The Ford Bronco Montana Lobo is a concept car introduced by Ford Motor Company in 1981 as a futuristic take on a rugged utility vehicle. The concept was part SUV and part pickup.
Ford built the Bronco Montana Lobo concept as part of an exercise to explore the market for smaller trucks and SUVs, which was growing quickly at the time.
The Bronco Montana Lobo concept featured an open bed and a large sport bar that housed a pair of forward- and rear-facing lights. The sport bar also housed an airfoil. The bed itself was upholstered with hemp-based fabric and featured fold-out bench seats on both sides. The bed could be accessed directly from the cabin through a sliding door, and a retractable ramp was built into the tailgate to assist loading heavy objects.
One of the concept’s most notable exterior features are its doors, which were made from clear plexiglass. The doors were removable, as was the T-top-style roof.
Also worth noting are a set of storage boxes placed behind the rear wheels.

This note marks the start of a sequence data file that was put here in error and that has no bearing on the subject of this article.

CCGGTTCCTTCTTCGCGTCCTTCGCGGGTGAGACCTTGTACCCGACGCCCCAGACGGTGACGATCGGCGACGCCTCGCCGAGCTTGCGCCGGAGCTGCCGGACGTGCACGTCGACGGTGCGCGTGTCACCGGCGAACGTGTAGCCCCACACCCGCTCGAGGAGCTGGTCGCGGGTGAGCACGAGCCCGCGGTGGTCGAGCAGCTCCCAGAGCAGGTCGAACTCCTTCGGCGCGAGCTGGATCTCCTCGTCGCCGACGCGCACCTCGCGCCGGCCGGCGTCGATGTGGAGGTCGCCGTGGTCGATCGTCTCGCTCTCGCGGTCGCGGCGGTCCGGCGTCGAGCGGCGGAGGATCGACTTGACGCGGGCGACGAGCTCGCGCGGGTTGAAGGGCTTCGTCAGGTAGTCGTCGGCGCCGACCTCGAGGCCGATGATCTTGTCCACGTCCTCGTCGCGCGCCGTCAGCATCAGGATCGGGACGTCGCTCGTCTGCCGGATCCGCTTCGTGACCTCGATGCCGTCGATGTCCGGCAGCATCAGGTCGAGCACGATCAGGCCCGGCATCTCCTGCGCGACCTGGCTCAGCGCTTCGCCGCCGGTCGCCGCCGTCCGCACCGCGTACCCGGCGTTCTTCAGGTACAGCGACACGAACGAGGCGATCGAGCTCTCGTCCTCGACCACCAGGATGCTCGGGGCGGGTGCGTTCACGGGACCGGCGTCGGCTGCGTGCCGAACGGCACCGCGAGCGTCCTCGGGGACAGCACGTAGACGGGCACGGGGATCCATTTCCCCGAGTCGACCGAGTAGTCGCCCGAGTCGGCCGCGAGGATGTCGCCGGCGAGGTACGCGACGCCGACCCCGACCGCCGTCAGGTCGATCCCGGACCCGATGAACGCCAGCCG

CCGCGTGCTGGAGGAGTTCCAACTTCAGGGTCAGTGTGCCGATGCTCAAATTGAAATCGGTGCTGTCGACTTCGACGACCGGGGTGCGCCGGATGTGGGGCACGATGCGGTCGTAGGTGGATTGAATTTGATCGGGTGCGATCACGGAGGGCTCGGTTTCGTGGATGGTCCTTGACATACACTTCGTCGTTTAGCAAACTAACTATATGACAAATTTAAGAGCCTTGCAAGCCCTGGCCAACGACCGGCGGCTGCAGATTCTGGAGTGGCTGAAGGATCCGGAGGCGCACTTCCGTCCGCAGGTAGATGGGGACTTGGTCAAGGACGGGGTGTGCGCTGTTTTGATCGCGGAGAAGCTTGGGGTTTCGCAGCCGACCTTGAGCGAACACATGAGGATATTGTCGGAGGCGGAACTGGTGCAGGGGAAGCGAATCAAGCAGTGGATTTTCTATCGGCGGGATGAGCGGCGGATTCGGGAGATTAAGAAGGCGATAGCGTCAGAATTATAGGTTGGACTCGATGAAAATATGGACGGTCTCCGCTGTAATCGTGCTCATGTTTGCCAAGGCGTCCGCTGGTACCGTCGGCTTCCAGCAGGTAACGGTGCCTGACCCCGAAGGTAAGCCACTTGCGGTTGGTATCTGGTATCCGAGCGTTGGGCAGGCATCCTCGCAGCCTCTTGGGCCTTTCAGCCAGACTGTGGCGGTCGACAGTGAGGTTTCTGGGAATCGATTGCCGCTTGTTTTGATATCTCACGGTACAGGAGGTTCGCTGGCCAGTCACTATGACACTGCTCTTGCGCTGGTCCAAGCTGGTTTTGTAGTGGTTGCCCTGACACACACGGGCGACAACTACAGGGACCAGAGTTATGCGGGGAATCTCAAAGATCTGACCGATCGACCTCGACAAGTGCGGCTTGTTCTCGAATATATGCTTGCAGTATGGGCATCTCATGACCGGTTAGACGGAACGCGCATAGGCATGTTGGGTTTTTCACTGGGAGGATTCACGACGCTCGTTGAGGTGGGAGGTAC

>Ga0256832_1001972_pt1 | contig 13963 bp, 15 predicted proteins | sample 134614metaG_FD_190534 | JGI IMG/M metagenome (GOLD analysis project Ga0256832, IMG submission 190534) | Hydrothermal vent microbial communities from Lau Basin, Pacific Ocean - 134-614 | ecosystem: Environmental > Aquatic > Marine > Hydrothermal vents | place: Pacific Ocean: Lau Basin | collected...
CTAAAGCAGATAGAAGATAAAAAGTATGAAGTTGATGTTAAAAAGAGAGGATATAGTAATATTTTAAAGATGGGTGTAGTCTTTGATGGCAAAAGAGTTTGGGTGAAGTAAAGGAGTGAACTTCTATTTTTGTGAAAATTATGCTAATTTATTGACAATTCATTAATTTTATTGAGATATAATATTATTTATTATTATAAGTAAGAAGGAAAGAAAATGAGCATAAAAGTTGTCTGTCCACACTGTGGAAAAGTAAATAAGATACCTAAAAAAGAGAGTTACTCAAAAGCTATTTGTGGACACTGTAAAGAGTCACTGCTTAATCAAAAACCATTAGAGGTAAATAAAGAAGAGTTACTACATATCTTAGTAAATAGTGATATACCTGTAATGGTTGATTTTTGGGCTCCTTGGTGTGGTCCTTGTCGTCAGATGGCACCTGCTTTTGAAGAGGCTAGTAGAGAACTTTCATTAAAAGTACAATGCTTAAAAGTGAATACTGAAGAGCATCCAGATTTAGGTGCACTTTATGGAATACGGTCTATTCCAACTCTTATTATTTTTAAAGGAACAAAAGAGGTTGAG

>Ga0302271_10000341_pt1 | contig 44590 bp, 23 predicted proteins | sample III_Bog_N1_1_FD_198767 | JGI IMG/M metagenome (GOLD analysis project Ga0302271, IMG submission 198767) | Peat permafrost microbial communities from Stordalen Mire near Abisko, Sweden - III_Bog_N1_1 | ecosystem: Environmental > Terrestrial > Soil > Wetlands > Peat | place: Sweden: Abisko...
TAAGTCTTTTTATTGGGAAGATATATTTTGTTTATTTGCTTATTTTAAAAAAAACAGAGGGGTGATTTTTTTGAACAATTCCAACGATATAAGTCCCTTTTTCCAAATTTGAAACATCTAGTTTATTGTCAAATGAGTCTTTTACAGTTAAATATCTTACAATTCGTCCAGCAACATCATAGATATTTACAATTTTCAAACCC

Few details are available about the interior of the Bronco Montana Lobo concept. However, the concept is known to have had ventilated seats and digital instrumentation, both of which were cutting-edge features in 1981.
The Bronco Montana Lobo Concept was based on the chassis of a 1977 Bronco 4×4. Under the hood of the concept was Ford’s 5.0-liter V8. A set of exposed side-exit exhaust pipes flanked both sides of the vehicle.
In Spanish, the word “montaña” means mountain while the word “lobo” means wolf. As such, the Bronco Montana Lobo was likely meant to be read as the “Bronco Mountain Wolf.”
The Bronco Montana Lobo concept made its public debut at the 1981 Chicago Auto Show.
Ford never announced plans to bring the Bronco Montana Lobo concept to market, and no units were ever produced outside the concept.
Though the Bronco Montana Lobo concept was considered to be futuristic and ahead of its time in some circles, others felt that it was too radical a step for Ford to take with the Bronco nameplate.
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